Dutch farmers protest climate regulations on livestock amid looming global food crisis
The farmers threatened to slaughter the cows if the climate regulations passed
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Furious Dutch farmers brought cows to The Hague and threatened to slaughter the animals on Tuesday in protest of the Netherlands' $26 billion climate plan that could reduce the livestock population by 30%.
The Netherlands, one of Europe's top greenhouse gas emitters, is planning on halving its nitrogen output by 2030, Bloomberg reported. The government plan would shutter some farms, as much of the nitrogen is blamed on manure and fertilizer from cattle.
Hundreds of farmers protested with two cows.
"If the nitrogen measures are adopted, one of these two ladies will not go home, but will receive a one-way ticket to the slaughterhouse," farmer Koos Cromwijk said in front of Parliament, according to Dutch outlet ANP.
The output goal is in compliance with European Union rules to reduce pollution. The Netherlands is the world's second-largest agricultural exporter, per AFP, and some regions of the country will need to cut as much as 95% of emissions.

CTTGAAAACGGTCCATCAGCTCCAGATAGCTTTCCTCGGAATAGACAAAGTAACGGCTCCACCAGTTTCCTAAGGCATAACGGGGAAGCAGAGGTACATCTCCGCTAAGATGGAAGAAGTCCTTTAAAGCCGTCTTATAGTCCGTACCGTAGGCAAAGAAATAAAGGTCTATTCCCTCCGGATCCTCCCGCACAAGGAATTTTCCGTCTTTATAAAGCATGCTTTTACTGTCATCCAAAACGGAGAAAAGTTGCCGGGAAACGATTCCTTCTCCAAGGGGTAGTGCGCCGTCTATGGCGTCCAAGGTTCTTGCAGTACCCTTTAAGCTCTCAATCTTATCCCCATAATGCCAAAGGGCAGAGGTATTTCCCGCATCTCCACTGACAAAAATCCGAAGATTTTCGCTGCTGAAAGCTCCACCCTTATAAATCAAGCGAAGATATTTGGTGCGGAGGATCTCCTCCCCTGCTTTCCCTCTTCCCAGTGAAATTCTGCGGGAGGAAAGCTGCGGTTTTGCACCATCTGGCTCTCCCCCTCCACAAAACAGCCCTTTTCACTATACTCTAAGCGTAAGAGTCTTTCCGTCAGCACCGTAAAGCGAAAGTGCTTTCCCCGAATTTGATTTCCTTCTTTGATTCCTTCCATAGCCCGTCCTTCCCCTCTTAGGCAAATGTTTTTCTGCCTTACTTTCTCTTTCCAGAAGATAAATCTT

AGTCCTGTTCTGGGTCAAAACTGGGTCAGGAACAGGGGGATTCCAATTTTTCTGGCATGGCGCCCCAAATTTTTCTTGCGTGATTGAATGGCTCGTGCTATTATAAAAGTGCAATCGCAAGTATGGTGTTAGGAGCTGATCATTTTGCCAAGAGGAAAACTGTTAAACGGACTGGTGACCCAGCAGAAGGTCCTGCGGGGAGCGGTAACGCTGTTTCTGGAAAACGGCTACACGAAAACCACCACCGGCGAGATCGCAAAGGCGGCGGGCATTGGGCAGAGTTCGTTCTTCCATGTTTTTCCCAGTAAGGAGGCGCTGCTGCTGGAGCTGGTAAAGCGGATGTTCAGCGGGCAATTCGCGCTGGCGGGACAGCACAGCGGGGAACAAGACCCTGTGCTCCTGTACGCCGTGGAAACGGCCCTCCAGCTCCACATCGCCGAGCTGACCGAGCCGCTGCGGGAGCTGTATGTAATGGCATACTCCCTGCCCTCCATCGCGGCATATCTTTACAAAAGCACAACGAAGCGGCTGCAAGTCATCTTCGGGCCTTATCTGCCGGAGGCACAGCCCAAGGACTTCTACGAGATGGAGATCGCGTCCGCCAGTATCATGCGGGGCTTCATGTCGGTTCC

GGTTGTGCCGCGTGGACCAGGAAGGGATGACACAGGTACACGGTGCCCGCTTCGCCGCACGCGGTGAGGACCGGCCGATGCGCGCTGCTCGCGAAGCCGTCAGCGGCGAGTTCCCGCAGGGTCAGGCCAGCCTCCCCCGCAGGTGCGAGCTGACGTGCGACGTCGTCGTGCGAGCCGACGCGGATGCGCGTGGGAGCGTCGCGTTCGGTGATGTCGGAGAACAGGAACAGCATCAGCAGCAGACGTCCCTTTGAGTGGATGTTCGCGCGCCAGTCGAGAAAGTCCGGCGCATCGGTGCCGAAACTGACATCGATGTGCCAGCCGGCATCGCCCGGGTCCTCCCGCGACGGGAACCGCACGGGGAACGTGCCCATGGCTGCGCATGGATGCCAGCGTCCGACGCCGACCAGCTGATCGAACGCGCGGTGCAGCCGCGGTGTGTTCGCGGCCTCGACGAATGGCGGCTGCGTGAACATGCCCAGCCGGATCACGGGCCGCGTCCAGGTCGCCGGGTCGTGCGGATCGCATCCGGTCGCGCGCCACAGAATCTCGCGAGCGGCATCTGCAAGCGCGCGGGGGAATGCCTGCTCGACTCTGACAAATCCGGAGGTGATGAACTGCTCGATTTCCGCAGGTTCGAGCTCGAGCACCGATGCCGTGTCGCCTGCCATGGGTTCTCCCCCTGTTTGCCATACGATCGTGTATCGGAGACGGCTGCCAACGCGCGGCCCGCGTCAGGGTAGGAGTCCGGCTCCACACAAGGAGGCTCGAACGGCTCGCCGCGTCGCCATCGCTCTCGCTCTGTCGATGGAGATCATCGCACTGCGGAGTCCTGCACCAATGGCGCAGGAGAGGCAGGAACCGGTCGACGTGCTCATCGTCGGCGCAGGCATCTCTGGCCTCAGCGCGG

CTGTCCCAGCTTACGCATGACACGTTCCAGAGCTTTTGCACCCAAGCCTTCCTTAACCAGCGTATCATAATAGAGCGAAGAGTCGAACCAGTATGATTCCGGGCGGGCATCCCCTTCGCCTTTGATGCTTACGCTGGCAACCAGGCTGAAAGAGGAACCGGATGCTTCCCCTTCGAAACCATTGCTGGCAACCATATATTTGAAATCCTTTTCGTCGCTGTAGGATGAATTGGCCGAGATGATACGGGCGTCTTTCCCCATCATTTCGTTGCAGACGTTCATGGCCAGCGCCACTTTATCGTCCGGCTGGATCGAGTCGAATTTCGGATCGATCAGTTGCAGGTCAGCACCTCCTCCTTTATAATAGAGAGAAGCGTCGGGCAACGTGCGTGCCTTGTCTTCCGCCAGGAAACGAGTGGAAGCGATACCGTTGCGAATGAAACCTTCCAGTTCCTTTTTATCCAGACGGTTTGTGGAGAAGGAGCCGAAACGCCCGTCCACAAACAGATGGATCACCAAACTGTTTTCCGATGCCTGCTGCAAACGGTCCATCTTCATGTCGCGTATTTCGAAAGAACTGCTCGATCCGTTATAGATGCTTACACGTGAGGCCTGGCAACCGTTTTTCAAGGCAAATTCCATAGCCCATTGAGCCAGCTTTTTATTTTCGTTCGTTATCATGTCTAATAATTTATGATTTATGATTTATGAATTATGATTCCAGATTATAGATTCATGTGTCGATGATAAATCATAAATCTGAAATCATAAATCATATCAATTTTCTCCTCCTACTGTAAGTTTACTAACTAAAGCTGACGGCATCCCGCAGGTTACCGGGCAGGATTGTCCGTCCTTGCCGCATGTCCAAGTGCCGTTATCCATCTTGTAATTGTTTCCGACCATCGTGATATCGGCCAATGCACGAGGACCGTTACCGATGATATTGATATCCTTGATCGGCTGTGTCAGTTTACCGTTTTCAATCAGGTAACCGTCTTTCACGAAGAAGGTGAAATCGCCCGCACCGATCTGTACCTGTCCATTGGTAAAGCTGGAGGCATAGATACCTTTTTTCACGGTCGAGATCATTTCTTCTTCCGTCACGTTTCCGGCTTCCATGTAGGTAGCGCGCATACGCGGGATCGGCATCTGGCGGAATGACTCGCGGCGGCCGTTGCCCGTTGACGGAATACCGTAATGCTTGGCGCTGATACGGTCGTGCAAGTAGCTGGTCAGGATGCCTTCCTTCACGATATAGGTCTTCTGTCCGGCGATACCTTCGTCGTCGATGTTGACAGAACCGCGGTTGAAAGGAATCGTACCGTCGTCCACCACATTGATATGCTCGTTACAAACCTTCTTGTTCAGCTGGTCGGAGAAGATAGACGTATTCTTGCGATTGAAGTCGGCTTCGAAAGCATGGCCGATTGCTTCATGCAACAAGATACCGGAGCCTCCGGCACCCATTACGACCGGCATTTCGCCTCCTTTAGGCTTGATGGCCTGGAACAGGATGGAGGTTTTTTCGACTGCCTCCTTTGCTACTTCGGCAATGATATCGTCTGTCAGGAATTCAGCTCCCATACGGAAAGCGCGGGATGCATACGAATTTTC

Farmers protested the measures last week by using their tractors to block traffic.
"It must happen gradually and that's not the case," 74-year-old Jan Poorter told AFP. "You can't just close farms that are hundreds of years old. You just can't!"
The regulations come as some experts predict a global food crisis is weeks away.
Food security intelligence expert Sara Menker told the United Nations Security Council late last month that the world has about 10 weeks of grain left.
"[T]he Russia-Ukraine war did not start the food security crisis. It simply added fuel to a fire that was long burning. A crisis we detected tremors from long before the COVID 19 pandemic exposed the fragility of our supply chains," she explained.
Rep. Kat Cammack (R-Fla.), member of the House Agriculture Committee, sounded the alarm on the "John Solomon Reports" podcast in April.
"Ukraine should be planting right now," she explained. "They are not planting. So while this would be a typical growing season and a planting season, tractors are being used for the war effort, fuel is being used for the war effort — that is going to be a major, major issue as we move into the fall and the winter, because they will have missed an entire season. There will be no harvest next year."
European Union foreign policy head Josep Borrell accused Russia in April of "bombing and destroying stocks of wheat and preventing this wheat from being exported."
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